Tenants

Lease Leverage

How can creditworthy tenants maximize their bargaining advantage?

Many property owners continue to be weakened by the languishing commercial real estate market. Falling rental values, declining occupancy rates, and maturing loans with no readily available replacement financing all are affecting landlords’ bottom lines and eroding their equity.

For tenants, however, this creates an opportunity, especially for those that are fiscally stable and have short lease terms remaining or other circumstances that make viable a threat to vacate. These tenants are in a position to use their leverage to renegotiate their existing leases. Here are some negotiating points that tenants should consider — and to which landlords must be prepared to respond.

Quid pro Quo

Tenants who demand lower rental rates should be prepared to offer something of value in return. Most landlords cannot afford to reduce their rental income with no quid pro quo. They have mortgages to pay, and their lenders are unlikely to offer concessions in this climate.

Tenants have several options to propose to landlords in return for rent concessions, including offering to extend their lease terms. It will be far easier for a landlord to justify a rental reduction in the short term if the contracted rental stream continues beyond its original term. Another option is timed rent escalations, perhaps even returning to pre-concession levels.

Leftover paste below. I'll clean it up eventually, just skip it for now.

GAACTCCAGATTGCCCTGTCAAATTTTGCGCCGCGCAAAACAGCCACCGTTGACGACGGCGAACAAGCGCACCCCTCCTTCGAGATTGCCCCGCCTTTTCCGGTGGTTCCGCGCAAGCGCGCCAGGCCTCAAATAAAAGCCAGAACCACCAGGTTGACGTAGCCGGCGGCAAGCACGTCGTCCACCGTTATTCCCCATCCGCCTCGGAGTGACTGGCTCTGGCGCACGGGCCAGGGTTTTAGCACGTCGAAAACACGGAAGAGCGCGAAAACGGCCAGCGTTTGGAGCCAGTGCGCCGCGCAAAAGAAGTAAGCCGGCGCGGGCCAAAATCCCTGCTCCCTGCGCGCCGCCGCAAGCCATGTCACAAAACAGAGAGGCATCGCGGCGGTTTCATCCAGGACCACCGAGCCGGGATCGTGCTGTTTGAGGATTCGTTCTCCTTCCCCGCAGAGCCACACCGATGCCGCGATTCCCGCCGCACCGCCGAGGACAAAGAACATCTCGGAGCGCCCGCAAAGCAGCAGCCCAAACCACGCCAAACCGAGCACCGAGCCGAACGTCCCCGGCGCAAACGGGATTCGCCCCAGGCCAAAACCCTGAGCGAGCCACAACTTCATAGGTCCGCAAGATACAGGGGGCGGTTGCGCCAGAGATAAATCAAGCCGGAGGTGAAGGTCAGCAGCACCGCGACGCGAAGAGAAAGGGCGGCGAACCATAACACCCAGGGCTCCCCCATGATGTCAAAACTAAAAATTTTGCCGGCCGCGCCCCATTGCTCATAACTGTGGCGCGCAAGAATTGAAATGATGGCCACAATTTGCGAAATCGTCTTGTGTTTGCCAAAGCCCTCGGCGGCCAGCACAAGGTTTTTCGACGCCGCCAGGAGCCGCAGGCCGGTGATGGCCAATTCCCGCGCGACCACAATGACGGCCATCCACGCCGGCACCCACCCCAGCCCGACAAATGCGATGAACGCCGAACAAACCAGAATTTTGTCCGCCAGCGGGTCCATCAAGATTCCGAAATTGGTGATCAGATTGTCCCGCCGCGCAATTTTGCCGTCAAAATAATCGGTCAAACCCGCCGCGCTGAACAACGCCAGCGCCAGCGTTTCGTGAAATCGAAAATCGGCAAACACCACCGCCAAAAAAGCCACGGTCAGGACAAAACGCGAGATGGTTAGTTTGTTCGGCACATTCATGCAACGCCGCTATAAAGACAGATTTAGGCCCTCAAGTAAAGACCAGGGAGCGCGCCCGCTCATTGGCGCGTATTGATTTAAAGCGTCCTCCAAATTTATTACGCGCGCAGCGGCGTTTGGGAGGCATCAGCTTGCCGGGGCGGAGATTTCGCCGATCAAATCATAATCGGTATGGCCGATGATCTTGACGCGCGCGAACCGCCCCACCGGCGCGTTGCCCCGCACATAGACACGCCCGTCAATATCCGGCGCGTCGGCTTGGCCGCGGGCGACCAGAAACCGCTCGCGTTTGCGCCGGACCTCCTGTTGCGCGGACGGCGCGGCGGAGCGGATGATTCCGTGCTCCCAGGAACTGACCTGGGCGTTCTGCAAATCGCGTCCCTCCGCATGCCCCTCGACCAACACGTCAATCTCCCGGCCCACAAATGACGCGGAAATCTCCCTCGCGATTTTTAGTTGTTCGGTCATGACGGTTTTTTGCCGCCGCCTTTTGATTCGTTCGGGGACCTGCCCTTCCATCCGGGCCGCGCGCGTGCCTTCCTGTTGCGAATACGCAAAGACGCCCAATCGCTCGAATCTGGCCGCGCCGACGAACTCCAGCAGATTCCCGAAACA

Operating expenses is another area for negotiation. Many landlords may want or need the added certainty that operating expenses will not increase; therefore, changing a gross lease to a triple net lease — which assigns to tenants responsibility for operating costs — may give a landlord confidence that it won’t be damaged on the back end by operating expense inflation.

Tenants also can offer a personal or affiliate guaranty, sometimes known as a good-guy guaranty, which ensures rent payment if the tenant defaults and fails to immediately yield possession of the leased premises.

Landlord Finances

Tenant improvements usually are a part of new leases or lease amendments, but in today’s economy, tenants may wonder if the landlord can afford to pay for promised improvements. In such instances, tenants may need to examine a landlord’s financial statements. In the old economy, such financial analysis always was downstream and almost never upstream to the landlord. But a landlord may be a mere shell for a limited liability company whose only asset is the building. Add to that the likelihood that the building’s equity is probably eroded, and tenants may have little recourse if the landlord cannot perform a TI build-out.

Depending on the bargaining strength of the parties, a tenant may demand certain protections. For example, the landlord could commit TI dollars in advance by depositing funds in escrow, or obtain a letter of credit naming the tenant as the beneficiary. However, a letter of credit or escrow may be considered part of a debtor’s estate and could be seized if the landlord files for bankruptcy.